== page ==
Ambitious renovation plan of historic Calderdale mill given the go-ahead

How the new mill complex in Hebden Bridge will look
How the new mill complex in Hebden Bridge will look

Ambitious plans to convert a historic listed mill into a homes, cafe and business scheme will go-ahead – though doubts still remain about the suitability of an access road.

Objectors to Clay Construction (Huddersfield) Ltd’s proposals to convert Old Town Mill at Old Town, above Hebden Bridge, are concerned the effect more traffic will have on the cobbled and very narrow Old Town Mill Lane on which the mill stands.

Calderdale Council’s Planning Committee agreed to support officers’ recommendation the plans be approved, but wanted issues relating to access monitoring, including a traffic management scheme during construction.

Councillors also agreed to grant listed building consent.

The Grade II listed mill buildings – they date to the mid 19th century – will now be converted into one one-bedroom apartment or home, seven two-bedroom apartments or homes and 17 three-bedroom homes, as well as some small business units and a cafe.

Sheds will be demolished to build some of the new homes and car parking, garden areas and landscaping will all be undertaken.

There will be 52 residents’ parking spaces and 12 for the businesses and cafe, councillors heard.

Historic England praised the project and said it welcomed the repair and conversion of the mill.

Representing objectors, Sid Jones said residents at Old Town Hall Cottages were asking the council to require bollards be put in place to stop traffic turning onto Old Town Mill lane in an easterly direction.

There was no objection to the scheme as such but there were serious concerns about one access route by which traffic would approach the development.

“The consensus of opinion is that there has been a traffic issue for many years,” he said.

“It is an opportunity to get this road sorted out once and for all to stop large vehicles coming down.

“We have had large vehicles, huge things, trying to squeeze through while following their satnavs.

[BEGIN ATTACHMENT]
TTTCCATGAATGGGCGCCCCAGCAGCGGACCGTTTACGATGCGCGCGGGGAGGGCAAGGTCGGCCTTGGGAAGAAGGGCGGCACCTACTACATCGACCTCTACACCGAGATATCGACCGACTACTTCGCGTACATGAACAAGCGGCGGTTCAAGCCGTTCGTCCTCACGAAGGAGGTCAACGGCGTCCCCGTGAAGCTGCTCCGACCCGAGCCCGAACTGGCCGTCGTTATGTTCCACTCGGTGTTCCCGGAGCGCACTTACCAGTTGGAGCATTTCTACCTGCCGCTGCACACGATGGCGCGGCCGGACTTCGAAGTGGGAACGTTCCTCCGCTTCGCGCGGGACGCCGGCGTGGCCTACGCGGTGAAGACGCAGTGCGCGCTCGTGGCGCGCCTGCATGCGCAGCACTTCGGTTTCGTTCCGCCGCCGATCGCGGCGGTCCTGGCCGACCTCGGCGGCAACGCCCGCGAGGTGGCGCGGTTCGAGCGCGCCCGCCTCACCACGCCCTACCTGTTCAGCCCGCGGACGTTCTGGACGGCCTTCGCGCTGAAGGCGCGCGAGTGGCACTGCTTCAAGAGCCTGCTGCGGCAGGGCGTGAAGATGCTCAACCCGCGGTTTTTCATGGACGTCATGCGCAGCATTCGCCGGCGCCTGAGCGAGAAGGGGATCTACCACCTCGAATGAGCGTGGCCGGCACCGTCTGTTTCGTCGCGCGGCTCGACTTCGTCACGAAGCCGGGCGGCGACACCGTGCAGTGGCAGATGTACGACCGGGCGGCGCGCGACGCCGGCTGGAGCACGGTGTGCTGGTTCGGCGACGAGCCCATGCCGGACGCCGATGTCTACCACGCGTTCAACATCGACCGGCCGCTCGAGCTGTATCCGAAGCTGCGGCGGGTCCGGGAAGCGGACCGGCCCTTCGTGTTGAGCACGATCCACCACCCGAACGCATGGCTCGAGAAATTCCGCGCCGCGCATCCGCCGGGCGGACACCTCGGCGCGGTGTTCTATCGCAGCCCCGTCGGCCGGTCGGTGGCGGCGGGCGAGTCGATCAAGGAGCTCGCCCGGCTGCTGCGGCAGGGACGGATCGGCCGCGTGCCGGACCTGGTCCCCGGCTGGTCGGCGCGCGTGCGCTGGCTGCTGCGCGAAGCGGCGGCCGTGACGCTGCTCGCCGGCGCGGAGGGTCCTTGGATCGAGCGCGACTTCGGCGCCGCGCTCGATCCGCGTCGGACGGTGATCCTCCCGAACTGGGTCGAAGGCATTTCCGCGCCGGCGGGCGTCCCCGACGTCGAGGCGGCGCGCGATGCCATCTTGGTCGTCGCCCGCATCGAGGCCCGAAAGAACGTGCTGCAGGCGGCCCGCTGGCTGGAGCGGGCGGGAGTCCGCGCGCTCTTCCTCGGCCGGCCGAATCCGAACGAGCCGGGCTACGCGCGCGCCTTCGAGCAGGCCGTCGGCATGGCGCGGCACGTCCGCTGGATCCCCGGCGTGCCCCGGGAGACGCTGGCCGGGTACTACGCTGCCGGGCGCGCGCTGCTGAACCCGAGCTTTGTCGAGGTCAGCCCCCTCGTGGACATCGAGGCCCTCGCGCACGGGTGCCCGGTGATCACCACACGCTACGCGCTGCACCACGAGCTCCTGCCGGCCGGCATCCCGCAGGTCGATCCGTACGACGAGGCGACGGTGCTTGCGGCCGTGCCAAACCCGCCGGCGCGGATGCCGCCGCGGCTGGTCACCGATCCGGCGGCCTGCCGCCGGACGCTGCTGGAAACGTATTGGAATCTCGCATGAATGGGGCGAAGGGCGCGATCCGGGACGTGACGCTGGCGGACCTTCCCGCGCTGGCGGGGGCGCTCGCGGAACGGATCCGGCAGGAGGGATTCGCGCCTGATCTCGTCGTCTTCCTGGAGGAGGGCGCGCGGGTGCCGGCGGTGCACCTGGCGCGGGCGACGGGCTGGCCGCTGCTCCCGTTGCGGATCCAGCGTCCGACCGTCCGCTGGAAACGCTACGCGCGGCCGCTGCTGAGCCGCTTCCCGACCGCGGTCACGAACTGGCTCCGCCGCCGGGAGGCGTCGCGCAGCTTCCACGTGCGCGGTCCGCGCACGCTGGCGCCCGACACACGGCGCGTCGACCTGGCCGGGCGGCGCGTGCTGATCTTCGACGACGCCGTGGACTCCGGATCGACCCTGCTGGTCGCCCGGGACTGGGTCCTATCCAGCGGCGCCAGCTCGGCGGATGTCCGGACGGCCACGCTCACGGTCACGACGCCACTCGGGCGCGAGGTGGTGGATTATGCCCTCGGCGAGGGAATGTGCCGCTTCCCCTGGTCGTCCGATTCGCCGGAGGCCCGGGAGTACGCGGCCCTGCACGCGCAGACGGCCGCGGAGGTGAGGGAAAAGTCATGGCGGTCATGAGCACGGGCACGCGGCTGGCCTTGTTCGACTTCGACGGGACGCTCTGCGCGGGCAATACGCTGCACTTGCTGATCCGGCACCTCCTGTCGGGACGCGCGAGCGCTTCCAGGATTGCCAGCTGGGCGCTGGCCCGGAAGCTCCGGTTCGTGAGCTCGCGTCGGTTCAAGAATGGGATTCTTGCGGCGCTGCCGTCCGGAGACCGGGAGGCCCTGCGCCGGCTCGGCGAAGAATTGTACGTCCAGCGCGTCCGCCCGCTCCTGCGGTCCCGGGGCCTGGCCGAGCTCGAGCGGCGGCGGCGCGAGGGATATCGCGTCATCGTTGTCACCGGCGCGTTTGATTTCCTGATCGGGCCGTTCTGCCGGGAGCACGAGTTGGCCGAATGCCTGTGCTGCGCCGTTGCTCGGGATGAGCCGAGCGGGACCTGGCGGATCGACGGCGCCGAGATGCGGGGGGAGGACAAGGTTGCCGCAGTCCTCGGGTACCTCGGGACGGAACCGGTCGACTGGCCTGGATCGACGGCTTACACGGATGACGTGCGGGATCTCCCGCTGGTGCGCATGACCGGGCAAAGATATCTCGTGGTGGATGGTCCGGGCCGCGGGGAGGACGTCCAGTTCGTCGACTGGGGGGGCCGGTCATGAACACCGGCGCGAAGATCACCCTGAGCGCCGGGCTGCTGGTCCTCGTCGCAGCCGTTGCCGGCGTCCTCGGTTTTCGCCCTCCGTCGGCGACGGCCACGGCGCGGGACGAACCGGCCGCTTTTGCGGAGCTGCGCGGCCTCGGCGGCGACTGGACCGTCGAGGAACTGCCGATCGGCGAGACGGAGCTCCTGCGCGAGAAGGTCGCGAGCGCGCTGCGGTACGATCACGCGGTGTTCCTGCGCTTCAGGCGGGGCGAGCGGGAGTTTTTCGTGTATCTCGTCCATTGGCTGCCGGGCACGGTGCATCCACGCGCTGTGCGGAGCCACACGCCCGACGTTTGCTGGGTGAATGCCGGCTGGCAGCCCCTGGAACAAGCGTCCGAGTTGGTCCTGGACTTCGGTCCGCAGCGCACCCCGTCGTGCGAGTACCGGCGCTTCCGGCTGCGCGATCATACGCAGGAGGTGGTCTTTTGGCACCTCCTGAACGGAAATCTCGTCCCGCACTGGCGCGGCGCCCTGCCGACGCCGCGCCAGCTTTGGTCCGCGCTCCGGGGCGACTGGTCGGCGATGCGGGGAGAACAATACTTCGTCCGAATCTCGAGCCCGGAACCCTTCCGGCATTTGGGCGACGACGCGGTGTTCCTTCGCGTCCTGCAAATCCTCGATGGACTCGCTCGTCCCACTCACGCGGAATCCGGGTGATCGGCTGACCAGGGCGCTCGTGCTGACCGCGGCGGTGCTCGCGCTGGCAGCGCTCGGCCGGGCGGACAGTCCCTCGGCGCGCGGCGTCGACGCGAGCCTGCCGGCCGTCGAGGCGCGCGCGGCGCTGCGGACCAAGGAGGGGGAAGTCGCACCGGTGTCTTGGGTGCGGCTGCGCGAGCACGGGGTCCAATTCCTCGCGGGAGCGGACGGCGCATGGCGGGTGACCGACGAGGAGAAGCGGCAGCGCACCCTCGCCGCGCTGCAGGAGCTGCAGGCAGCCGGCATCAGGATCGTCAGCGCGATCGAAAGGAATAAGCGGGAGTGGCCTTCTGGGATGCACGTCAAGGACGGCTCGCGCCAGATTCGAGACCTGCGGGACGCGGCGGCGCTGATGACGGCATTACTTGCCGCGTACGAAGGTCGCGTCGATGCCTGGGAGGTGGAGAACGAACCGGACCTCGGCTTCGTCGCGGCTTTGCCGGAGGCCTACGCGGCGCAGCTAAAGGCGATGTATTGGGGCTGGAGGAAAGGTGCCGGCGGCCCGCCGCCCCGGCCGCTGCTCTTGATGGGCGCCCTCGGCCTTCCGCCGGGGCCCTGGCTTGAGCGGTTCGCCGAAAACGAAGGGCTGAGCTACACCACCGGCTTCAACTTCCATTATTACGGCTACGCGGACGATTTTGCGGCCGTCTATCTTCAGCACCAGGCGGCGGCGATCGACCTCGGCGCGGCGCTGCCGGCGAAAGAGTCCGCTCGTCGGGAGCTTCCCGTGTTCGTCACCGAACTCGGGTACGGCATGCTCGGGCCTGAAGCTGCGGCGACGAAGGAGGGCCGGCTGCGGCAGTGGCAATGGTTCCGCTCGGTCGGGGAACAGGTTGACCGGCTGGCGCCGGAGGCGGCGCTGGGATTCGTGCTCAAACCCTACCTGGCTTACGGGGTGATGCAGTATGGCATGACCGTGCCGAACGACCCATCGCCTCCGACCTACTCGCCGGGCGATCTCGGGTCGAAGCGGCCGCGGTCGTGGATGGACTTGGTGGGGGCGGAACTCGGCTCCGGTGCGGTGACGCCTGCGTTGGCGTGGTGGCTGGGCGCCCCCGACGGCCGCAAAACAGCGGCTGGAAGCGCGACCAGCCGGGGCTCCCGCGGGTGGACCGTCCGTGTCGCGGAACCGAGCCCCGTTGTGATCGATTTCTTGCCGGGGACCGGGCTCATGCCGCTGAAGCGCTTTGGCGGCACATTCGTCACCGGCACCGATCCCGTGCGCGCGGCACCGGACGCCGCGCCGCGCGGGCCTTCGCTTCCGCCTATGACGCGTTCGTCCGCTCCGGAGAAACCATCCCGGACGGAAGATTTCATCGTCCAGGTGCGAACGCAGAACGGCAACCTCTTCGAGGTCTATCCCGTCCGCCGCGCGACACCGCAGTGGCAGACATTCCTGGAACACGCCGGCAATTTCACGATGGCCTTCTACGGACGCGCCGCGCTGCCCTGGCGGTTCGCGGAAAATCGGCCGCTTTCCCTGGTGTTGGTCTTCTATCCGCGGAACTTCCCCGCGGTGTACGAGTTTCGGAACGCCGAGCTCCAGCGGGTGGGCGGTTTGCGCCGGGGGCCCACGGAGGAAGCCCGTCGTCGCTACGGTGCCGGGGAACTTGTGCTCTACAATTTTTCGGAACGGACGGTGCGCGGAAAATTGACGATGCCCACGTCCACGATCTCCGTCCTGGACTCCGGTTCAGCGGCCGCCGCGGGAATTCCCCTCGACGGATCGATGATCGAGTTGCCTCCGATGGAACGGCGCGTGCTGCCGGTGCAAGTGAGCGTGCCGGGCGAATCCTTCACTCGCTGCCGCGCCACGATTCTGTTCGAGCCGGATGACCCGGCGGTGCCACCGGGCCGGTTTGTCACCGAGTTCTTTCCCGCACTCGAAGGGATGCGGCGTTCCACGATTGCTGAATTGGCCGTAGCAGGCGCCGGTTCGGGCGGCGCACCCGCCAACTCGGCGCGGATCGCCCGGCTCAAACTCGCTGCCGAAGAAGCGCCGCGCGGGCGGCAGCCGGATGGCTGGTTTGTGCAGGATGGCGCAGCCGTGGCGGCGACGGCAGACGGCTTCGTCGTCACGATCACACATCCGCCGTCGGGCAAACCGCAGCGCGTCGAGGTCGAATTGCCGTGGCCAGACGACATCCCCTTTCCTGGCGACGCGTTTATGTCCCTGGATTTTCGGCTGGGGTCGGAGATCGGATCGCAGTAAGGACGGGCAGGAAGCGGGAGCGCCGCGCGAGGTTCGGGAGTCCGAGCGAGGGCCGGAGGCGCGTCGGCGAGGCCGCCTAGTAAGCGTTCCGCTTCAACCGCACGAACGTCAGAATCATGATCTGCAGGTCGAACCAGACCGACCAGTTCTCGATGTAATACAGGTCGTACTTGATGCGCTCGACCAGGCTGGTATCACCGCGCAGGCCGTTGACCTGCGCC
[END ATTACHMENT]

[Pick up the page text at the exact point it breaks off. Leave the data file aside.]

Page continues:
“Everyone’s wanting to beautify and promote the area but we do need to have safety.

“What we suggest is bollards between Old Town Hall Cottages and Old Town Mill to stop large vehicles coming right down.”

Mr Jones said it narrowed to around nine feet which was totally unsuitable for traffic using the lane when the mill was developed.

Coun Colin Peel (Con, Brighouse) asked Mr Jones how large vehicles including emergency vehicles coped, as bollards were a permanent solution and could delay an ambulance for example.

Mr Jones said vehicles such as waste services vehicles had to go round and access the site via Billy Lane and Parrock Lane because they could not get through the gap and depending on width an ambulance could not get through without damaging Cottages’ residents homes.

Officers’ report to councillors said these access concerns were shared by Wadsworth Parish Council, which was broadly supportive of the scheme, and Calderdale ward Coun Dave Young (Lab, Calder).

Coun Young said objectors were not opposed to the mill project itself but the lack of traffic management.

The committee was being asked to adopt the bollards solution so traffic would approach the mill from a westerly direction and the main highway rather than easterly where it would meet that narrowest point.

Coun Peel said the matter could be addressed as a ward matter when the project was finished, when it would be possible to deal with an actual problem rather than speculating on a problem.

And an agent for Clay Construction told the committee they were aware of concerns but said the council had rejected a solution it had included in one of its earliest designs to address it.

“Our offer was in our very first scheme we brought together – we had the main access directed to take traffic round in a westerly direction.

“There are 101 reasons why traffic shouldn’t go down there.

“Unfortunately our original access design wasn’t accepted by the council and we had to turn 90 degrees which does leave it one way or the other,” she said, referring to traffic having choice of routes to the mill.

The majority of vehicle movements would go to the west and through construction could manage which way deliveries came in – that was in the company’s control, she said.

Coun Paul Bellenger (Lib Dem, Greetland and Stainland) asked if the safety of the chimney stack at the mill had been assured, and the agent said it had been assessed as part of the overall scheme.

Coun Stephen Baines (Con, Northowram and Shelf), recommending the plans be approved, asked that an extra condition for a traffic management plan while work as going on be included and officers consider ways of restricting vehicles using the stretch of road which was causing concern.

Highways officers had told councillors that in their opinion the traffic impact would not be materially higher than vehicles already using the route – not enough to warrant the issue being addressed.